The only network numbers I can keep in my head are now and always have been a Class C network with a 24-bit netmask, such as 192.168.1.0/24. I know there are 254 usable host addresses available with a broadcast address of 192.168.1.255, a gateway/router address of 192.168.1.1 or 192.168.1.254 (depending on who's running the network), and a human-readable netmask of 255.255.255.0. That's my standard network. After all, 254 hosts are enough for any subnet, right? Wrong. A few years back, I had to step outside of my standard 254 hosts per subnet scenario when I decided to use a 22-bit netmask (255.255.252.0) to get a 1022 usable address space.
I knew little about this address space, and it was frustrating to try to search for the simple information that I needed without scrolling through forums with all the idle chatter and off-topic rhetoric. I guess some people just need a space in which to air their grievances about everything. I digress.
Since everything has an IP address these days, my DHCP server was running out of IP addresses, and I had to do something easy to relieve the situation. I had the ridiculous notion that 254 addresses would be sufficient for 130 or so employees, 30 servers, 10 printers, two routers, 10 wireless access points, and a few other random devices in each of our two locations. I'd forgotten that everyone has a phone that they connected to WiFi. You can see that my 254 address wouldn't cover everyone's PCs plus their phones and accommodate my other required devices. I received far too many calls and tickets describing problems that weren't all that easy to troubleshoot until I figured out that I'd run out of IP addresses. And, unfortunately, DHCP servers dole out addresses on a first-come, first-served basis without regard for who's (or what's) getting those addresses.
I discovered the
sipcalc command to make my life a little easier when determining IP address ranges, netmasks, and potential gateway addresses. The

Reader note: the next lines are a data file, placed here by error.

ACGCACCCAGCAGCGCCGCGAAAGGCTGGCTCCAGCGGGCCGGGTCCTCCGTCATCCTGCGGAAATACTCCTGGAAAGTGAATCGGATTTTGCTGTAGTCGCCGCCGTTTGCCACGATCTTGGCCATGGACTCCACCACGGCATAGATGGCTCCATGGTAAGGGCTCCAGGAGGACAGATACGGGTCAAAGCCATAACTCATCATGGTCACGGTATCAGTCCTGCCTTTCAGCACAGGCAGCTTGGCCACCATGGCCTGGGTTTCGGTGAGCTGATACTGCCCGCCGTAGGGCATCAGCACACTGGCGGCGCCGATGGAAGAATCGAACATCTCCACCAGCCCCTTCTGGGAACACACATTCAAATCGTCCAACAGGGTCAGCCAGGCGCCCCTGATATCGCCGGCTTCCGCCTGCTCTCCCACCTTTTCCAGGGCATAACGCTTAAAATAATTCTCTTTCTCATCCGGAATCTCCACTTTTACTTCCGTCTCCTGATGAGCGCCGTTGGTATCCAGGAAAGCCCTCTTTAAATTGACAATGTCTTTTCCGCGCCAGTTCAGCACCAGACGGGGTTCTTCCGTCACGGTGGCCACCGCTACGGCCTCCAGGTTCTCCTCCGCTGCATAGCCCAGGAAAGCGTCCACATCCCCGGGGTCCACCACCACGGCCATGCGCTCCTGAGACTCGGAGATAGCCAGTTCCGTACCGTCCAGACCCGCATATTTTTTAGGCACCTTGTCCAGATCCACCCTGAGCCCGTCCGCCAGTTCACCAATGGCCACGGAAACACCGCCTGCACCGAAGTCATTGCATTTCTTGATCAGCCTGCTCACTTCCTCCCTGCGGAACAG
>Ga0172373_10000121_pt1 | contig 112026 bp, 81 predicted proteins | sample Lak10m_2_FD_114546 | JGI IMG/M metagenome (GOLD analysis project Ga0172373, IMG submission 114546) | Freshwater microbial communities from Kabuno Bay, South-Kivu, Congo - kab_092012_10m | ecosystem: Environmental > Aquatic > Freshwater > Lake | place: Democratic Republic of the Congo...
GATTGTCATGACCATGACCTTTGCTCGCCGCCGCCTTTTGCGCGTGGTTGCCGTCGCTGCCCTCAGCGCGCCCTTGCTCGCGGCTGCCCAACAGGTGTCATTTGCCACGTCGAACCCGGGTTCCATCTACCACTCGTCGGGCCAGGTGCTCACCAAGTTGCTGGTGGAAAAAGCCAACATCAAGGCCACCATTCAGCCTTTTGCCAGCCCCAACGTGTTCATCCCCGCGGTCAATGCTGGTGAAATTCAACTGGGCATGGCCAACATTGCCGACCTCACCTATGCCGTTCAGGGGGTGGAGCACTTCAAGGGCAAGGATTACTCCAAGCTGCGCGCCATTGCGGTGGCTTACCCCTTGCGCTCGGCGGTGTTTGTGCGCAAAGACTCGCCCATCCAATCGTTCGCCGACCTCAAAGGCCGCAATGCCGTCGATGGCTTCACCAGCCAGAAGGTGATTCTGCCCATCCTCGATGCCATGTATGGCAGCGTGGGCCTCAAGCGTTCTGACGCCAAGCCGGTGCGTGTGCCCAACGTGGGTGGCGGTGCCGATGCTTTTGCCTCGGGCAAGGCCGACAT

sipcalc command is a command line calculator of sorts that displays all of the IP-related information you need to fill in your DHCP information or set up your static IP addresses.
Here's a standard 24-bit, Class C network example using
$ sipcalc 192.168.1.0/24 -[ipv4 : 192.168.1.0/24] - 0 [CIDR] Host address - 192.168.1.0 Host address (decimal) - 3232235776 Host address (hex) - C0A80100 Network address - 192.168.1.0 Network mask - 255.255.255.0 Network mask (bits) - 24 Network mask (hex) - FFFFFF00 Broadcast address - 192.168.1.255 Cisco wildcard - 0.0.0.255 Addresses in network - 256 Network range - 192.168.1.0 - 192.168.1.255 Usable range - 192.168.1.1 - 192.168.1.254
And, the equivalent 22-bit netmask example.
$ sipcalc 192.168.1.0/22 -[ipv4 : 192.168.1.0/22] - 0 [CIDR] Host address - 192.168.1.0 Host address (decimal) - 3232235776 Host address (hex) - C0A80100 Network address - 192.168.0.0 Network mask - 255.255.252.0 Network mask (bits) - 22 Network mask (hex) - FFFFFC00 Broadcast address - 192.168.3.255 Cisco wildcard - 0.0.3.255 Addresses in network - 1024 Network range - 192.168.0.0 - 192.168.3.255 Usable range - 192.168.0.1 - 192.168.3.254
If you're one of those who loves to see a lot of information, regardless of its value, try adding the
-a (all) switch to your command.
$ sipcalc -a 192.168.1.0/24 -[ipv4 : 192.168.1.0/24] - 0 [Classful] Host address - 192.168.1.0 Host address (decimal) - 3232235776 Host address (hex) - C0A80100 Network address - 192.168.1.0 Network class - C Network mask - 255.255.255.0 Network mask (hex) - FFFFFF00 Broadcast address - 192.168.1.255 [CIDR] Host address - 192.168.1.0 Host address (decimal) - 3232235776 Host address (hex) - C0A80100 Network address - 192.168.1.0 Network mask - 255.255.255.0 Network mask (bits) - 24 Network mask (hex) - FFFFFF00 Broadcast address - 192.168.1.255 Cisco wildcard - 0.0.0.255 Addresses in network - 256 Network range - 192.168.1.0 - 192.168.1.255 Usable range - 192.168.1.1 - 192.168.1.254 [Classful bitmaps] Network address - 11000000.10101000.00000001.00000000 Network mask - 11111111.11111111.11111111.00000000 [CIDR bitmaps] Host address - 11000000.10101000.00000001.00000000 Network address - 11000000.10101000.00000001.00000000 Network mask - 11111111.11111111.11111111.00000000 Broadcast address - 11000000.10101000.00000001.11111111 Cisco wildcard - 00000000.00000000.00000000.11111111 Network range - 11000000.10101000.00000001.00000000 - 11000000.10101000.00000001.11111111 Usable range - 11000000.10101000.00000001.00000001 - 11000000.10101000.00000001.11111110 [Networks] Network - 192.168.1.0 - 192.168.1.255 (current)